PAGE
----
For many sequences, such as the ones given by ${a}_{n}=n$ or ${b}_{n}={\left(-1\right)}^{n}n$ it is possible to show the sequence is not bounded and therefore the sequence is not convergent. That's a saving of two quantifiers' worth of work. On the other hand, not all non-convergent sequences are unbounded. ${c}_{n}={\left(-1\right)}^{n}$ provides an example of a bounded sequence that does not converge to any real number. So this method cannot determine the non-convergence of all sequences and we will require other methods too.

If a sequence is bounded there is the possibility that is has a limit, though this will not always be the case. If it does have a limit, the bound on the sequence also bounds the limit, but there is a catch which you must be careful of.

Theorem giving bounds on limits.

Suppose $\left({a}_{n}\right)$ is a sequence that converges to some $l\in \mathbb{R}$. Suppose also that there are ${M}_{1},{M}_{2}\in \mathbb{R}$ such that ${M}_{1}<{a}_{n}<{M}_{2}$ for all $n\in \mathbb{N}$. Then ${M}_{1}\u2a7dl\u2a7d{M}_{2}$.

The catch is that you cannot conclude that ${M}_{1}<l<{M}_{2}$. There are a lot of results in analysis like this where a $<$ sign does not carry through to the limit, but becomes $\u2a7d$ instead.

**Proof.**

We assume that $\forall \epsilon >0\exists N\in \mathbb{N}\forall n\in \mathbb{N}(n\u2a7eN\Rightarrow \left|{a}_{n}-l\right|\epsilon )$ and $\forall n\in \mathbb{N}({M}_{1}{a}_{n}\wedge {a}_{n}{M}_{2})$. We must prove that ${M}_{1}\u2a7dl$ and $l\u2a7d{M}_{2}$.

Remark.

We prove each of these inequalities individually by contradiction.

**Subproof.**

Assume that $l<{M}_{1}$.

Remark.

To use the convergence of $\left({a}_{n}\right)$ we need to choose a small positive $\epsilon $. Something connected with $l$ and ${M}_{1}$ looks appropriate.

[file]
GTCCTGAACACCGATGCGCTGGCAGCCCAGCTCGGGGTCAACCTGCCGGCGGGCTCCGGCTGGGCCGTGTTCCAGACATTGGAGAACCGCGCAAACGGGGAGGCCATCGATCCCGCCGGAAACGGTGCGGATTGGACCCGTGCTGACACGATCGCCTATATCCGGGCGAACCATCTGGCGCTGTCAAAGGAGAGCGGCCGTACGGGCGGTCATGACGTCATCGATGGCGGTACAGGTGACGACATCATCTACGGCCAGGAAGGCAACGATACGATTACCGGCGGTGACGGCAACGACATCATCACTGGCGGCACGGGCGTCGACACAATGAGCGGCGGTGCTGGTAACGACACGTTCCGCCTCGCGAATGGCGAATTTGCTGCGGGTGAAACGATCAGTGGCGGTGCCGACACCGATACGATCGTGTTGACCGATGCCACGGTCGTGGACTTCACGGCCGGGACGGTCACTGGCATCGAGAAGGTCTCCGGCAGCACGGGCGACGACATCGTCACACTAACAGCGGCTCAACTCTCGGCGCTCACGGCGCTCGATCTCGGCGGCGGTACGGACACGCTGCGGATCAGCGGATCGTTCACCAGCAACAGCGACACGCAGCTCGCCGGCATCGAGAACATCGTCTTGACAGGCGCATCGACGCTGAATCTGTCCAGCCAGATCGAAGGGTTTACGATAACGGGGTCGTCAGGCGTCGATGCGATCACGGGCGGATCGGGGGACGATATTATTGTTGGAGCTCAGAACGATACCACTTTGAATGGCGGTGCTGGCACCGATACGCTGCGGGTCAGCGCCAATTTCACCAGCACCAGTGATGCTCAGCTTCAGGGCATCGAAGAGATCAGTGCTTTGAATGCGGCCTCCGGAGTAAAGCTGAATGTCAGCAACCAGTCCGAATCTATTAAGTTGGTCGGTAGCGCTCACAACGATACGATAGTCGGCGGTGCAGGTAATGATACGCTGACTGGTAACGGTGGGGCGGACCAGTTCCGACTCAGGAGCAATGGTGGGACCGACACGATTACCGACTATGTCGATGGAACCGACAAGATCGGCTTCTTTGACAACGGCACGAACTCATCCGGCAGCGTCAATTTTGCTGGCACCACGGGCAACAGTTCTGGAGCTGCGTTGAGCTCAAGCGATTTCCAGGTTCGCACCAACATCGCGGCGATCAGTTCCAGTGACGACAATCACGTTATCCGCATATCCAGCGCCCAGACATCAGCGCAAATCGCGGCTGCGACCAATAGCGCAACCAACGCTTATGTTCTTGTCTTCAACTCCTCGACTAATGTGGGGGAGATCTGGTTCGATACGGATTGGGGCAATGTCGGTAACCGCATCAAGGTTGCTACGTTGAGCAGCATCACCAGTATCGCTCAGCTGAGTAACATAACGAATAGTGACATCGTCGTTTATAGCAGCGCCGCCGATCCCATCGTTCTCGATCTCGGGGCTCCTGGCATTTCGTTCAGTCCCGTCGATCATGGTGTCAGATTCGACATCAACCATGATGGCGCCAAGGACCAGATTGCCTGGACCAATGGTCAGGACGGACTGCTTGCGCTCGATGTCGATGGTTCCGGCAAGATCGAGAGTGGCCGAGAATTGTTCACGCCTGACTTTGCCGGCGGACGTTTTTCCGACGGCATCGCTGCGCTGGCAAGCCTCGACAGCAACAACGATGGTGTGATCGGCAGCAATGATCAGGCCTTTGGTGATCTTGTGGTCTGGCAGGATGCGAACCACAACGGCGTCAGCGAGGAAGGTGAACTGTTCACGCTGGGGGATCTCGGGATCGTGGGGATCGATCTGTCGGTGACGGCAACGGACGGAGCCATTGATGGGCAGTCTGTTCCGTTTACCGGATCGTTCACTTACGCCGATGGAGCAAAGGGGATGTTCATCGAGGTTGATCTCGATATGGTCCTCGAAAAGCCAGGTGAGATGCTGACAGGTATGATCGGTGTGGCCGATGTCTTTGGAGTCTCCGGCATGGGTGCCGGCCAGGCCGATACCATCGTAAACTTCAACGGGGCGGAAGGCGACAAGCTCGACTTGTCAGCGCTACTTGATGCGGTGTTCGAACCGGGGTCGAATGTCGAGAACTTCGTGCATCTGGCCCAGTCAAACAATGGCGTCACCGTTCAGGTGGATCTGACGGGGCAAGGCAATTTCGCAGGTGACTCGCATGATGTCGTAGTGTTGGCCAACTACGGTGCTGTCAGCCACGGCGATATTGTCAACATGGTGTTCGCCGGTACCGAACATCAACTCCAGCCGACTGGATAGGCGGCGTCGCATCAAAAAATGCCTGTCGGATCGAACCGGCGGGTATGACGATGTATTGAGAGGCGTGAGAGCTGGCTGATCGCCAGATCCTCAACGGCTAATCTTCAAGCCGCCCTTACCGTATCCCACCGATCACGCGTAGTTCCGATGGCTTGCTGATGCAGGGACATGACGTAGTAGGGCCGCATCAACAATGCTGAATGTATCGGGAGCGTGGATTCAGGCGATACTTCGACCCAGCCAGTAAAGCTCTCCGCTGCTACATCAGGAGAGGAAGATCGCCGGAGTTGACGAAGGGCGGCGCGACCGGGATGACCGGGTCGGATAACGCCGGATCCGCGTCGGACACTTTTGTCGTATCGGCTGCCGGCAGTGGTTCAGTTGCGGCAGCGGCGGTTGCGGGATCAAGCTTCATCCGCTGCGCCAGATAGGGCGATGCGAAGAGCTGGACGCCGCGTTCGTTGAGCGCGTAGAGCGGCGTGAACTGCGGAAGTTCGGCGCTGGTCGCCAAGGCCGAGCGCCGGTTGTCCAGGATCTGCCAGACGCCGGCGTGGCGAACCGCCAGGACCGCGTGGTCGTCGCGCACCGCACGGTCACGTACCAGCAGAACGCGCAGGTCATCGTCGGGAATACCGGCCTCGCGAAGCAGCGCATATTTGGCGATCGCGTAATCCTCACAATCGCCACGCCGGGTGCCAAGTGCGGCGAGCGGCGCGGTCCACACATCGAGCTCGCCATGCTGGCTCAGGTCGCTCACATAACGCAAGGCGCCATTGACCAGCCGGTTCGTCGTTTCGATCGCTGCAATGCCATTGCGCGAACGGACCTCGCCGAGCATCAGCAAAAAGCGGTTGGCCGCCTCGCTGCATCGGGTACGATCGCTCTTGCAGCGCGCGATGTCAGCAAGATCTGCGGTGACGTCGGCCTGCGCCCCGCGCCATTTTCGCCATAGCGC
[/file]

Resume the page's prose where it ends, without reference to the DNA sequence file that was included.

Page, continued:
Let $\epsilon ={M}_{1}-l$, so $\epsilon >0$.

Let $N\in \mathbb{N}$ such that $\forall n\in \mathbb{N}(n\u2a7eN\Rightarrow \left|{a}_{n}-l\right|\epsilon )$.

Remark.

We try to prove ${a}_{n}\u2a7d{M}_{1}$ for some $n$.

Let $n=N$, so since $n\u2a7eN$ we have $\left|{a}_{n}-l\right|<\epsilon $.

Now as ${a}_{n}>{M}_{1}>l$ we have $\left|{a}_{n}-l\right|={a}_{n}-l=\left({a}_{n}-{M}_{1}\right)+\left({M}_{1}-l\right)>{M}_{1}-l=\epsilon $ which is a contradiction.

So ${M}_{1}\u2a7dl$.

**Subproof.**

Assume that $l>{M}_{2}$.

Let $\epsilon =l-{M}_{2}$, so $\epsilon >0$.

Remark.

Note that this isn't necessarily the same $N$ as before as we have a different $\epsilon $ now.

Let $n=N$, so since $n\u2a7eN$ we have $\left|{a}_{n}-l\right|<\epsilon $.

Now as ${a}_{n}<{M}_{2}<l$ we have $\left|{a}_{n}-l\right|=l-{a}_{n}=\left(l-{M}_{2}\right)+\left({M}_{2}-{a}_{n}\right)>l-{M}_{2}=\epsilon $ which is a contradiction.

So $l\u2a7d{M}_{2}$.

Example.

Let ${a}_{n}=1-\frac{1}{{2}^{n}}$. So ${a}_{n}\to 1$ as $n\to \infty $, as you may verify. (Write down a proof!) Note that ${a}_{n}<1$ for all $n$ but the limit is not strictly less than $1$.

Here is another variation of the same result.

Theorem giving bounds on limits.

Suppose $\left({a}_{n}\right)$ is a sequence that converges to some $l\in \mathbb{R}$. Suppose also that there are ${M}_{1},{M}_{2}\in \mathbb{R}$ such that ${M}_{1}\u2a7d{a}_{n}\u2a7d{M}_{2}$ for all $n\in \mathbb{N}$. Then ${M}_{1}\u2a7dl\u2a7d{M}_{2}$.

**Proof.**

Exercise. Check the proof above works unchanged, in particular that it only needs ${M}_{1}\u2a7d{a}_{n}\u2a7d{M}_{2}$ for all $n$.